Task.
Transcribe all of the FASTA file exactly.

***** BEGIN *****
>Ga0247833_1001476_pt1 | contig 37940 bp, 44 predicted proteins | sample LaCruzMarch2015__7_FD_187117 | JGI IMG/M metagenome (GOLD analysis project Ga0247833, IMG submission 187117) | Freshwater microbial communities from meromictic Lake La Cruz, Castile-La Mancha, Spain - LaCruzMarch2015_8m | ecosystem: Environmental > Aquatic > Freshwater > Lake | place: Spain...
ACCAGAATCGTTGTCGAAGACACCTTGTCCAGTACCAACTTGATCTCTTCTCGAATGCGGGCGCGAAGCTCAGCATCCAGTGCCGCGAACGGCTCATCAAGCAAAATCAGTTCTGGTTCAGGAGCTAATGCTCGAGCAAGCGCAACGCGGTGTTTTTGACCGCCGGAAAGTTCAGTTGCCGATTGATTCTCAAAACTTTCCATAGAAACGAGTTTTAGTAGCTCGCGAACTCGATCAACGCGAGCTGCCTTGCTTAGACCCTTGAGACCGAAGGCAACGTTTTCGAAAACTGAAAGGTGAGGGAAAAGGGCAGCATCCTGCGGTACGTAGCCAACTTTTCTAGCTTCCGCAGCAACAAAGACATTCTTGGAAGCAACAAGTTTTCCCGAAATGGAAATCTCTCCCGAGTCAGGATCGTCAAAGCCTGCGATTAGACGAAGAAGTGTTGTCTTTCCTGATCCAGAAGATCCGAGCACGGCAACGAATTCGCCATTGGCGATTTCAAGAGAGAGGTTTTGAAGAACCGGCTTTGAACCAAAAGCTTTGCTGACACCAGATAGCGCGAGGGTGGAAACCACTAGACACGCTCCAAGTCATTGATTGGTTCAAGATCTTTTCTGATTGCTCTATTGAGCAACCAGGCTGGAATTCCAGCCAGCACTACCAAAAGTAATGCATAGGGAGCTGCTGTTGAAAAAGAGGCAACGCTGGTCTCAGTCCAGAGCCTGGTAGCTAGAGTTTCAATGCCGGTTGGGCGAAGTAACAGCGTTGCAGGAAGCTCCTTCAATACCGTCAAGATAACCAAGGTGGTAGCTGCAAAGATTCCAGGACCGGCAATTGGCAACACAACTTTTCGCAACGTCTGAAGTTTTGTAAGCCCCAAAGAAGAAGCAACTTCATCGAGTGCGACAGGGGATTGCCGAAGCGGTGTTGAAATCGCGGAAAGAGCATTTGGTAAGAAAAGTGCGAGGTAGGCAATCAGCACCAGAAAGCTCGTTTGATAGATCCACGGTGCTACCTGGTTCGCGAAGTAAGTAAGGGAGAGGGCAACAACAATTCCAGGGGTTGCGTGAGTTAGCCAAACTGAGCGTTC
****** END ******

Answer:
>Ga0247833_1001476_pt1 | contig 37940 bp, 44 predicted proteins | sample LaCruzMarch2015__7_FD_187117 | JGI IMG/M metagenome (GOLD analysis project Ga0247833, IMG submission 187117) | Freshwater microbial communities from meromictic Lake La Cruz, Castile-La Mancha, Spain - LaCruzMarch2015_8m | ecosystem: Environmental > Aquatic > Freshwater > Lake | place: Spain...
ACCAGAATCGTTGTCGAAGACACCTTGTCCAGTACCAACTTGATCTCTTCTCGAATGCGGGCGCGAAGCTCAGCATCCAGTGCCGCGAACGGCTCATCAAGCAAAATCAGTTCTGGTTCAGGAGCTAATGCTCGAGCAAGCGCAACGCGGTGTTTTTGACCGCCGGAAAGTTCAGTTGCCGATTGATTCTCAAAACTTTCCATAGAAACGAGTTTTAGTAGCTCGCGAACTCGATCAACGCGAGCTGCCTTGCTTAGACCCTTGAGACCGAAGGCAACGTTTTCGAAAACTGAAAGGTGAGGGAAAAGGGCAGCATCCTGCGGTACGTAGCCAACTTTTCTAGCTTCCGCAGCAACAAAGACATTCTTGGAAGCAACAAGTTTTCCCGAAATGGAAATCTCTCCCGAGTCAGGATCGTCAAAGCCTGCGATTAGACGAAGAAGTGTTGTCTTTCCTGATCCAGAAGATCCGAGCACGGCAACGAATTCGCCATTGGCGATTTCAAGAGAGAGGTTTTGAAGAACCGGCTTTGAACCAAAAGCTTTGCTGACACCAGATAGCGCGAGGGTGGAAACCACTAGACACGCTCCAAGTCATTGATTGGTTCAAGATCTTTTCTGATTGCTCTATTGAGCAACCAGGCTGGAATTCCAGCCAGCACTACCAAAAGTAATGCATAGGGAGCTGCTGTTGAAAAAGAGGCAACGCTGGTCTCAGTCCAGAGCCTGGTAGCTAGAGTTTCAATGCCGGTTGGGCGAAGTAACAGCGTTGCAGGAAGCTCCTTCAATACCGTCAAGATAACCAAGGTGGTAGCTGCAAAGATTCCAGGACCGGCAATTGGCAACACAACTTTTCGCAACGTCTGAAGTTTTGTAAGCCCCAAAGAAGAAGCAACTTCATCGAGTGCGACAGGGGATTGCCGAAGCGGTGTTGAAATCGCGGAAAGAGCATTTGGTAAGAAAAGTGCGAGGTAGGCAATCAGCACCAGAAAGCTCGTTTGATAGATCCACGGTGCTACCTGGTTCGCGAAGTAAGTAAGGGAGAGGGCAACAACAATTCCAGGGGTTGCGTGAGTTAGCCAAACTGAGCGTTC